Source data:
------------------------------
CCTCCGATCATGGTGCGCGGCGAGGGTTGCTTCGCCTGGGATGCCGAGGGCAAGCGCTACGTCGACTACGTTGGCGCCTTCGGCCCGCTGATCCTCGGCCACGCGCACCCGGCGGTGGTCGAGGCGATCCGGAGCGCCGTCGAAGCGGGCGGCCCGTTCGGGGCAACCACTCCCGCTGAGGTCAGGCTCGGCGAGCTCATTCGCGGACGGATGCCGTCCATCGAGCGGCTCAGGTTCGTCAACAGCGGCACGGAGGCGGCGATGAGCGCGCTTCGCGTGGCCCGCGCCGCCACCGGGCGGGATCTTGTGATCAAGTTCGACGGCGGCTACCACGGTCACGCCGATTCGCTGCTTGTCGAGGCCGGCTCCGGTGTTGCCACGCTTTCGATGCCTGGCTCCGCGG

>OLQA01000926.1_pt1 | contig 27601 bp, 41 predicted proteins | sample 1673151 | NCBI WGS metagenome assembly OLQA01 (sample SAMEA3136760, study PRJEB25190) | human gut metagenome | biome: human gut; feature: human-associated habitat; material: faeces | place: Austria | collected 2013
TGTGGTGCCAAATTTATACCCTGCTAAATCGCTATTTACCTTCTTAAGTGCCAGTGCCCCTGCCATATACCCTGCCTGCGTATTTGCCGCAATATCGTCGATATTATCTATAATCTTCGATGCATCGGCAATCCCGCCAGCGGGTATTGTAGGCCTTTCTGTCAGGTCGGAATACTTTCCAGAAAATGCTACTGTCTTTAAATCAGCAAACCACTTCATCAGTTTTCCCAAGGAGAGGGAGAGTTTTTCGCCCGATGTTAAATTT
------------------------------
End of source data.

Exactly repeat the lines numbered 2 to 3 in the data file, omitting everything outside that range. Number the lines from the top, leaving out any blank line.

>OLQA01000926.1_pt1 | contig 27601 bp, 41 predicted proteins | sample 1673151 | NCBI WGS metagenome assembly OLQA01 (sample SAMEA3136760, study PRJEB25190) | human gut metagenome | biome: human gut; feature: human-associated habitat; material: faeces | place: Austria | collected 2013
TGTGGTGCCAAATTTATACCCTGCTAAATCGCTATTTACCTTCTTAAGTGCCAGTGCCCCTGCCATATACCCTGCCTGCGTATTTGCCGCAATATCGTCGATATTATCTATAATCTTCGATGCATCGGCAATCCCGCCAGCGGGTATTGTAGGCCTTTCTGTCAGGTCGGAATACTTTCCAGAAAATGCTACTGTCTTTAAATCAGCAAACCACTTCATCAGTTTTCCCAAGGAGAGGGAGAGTTTTTCGCCCGATGTTAAATTT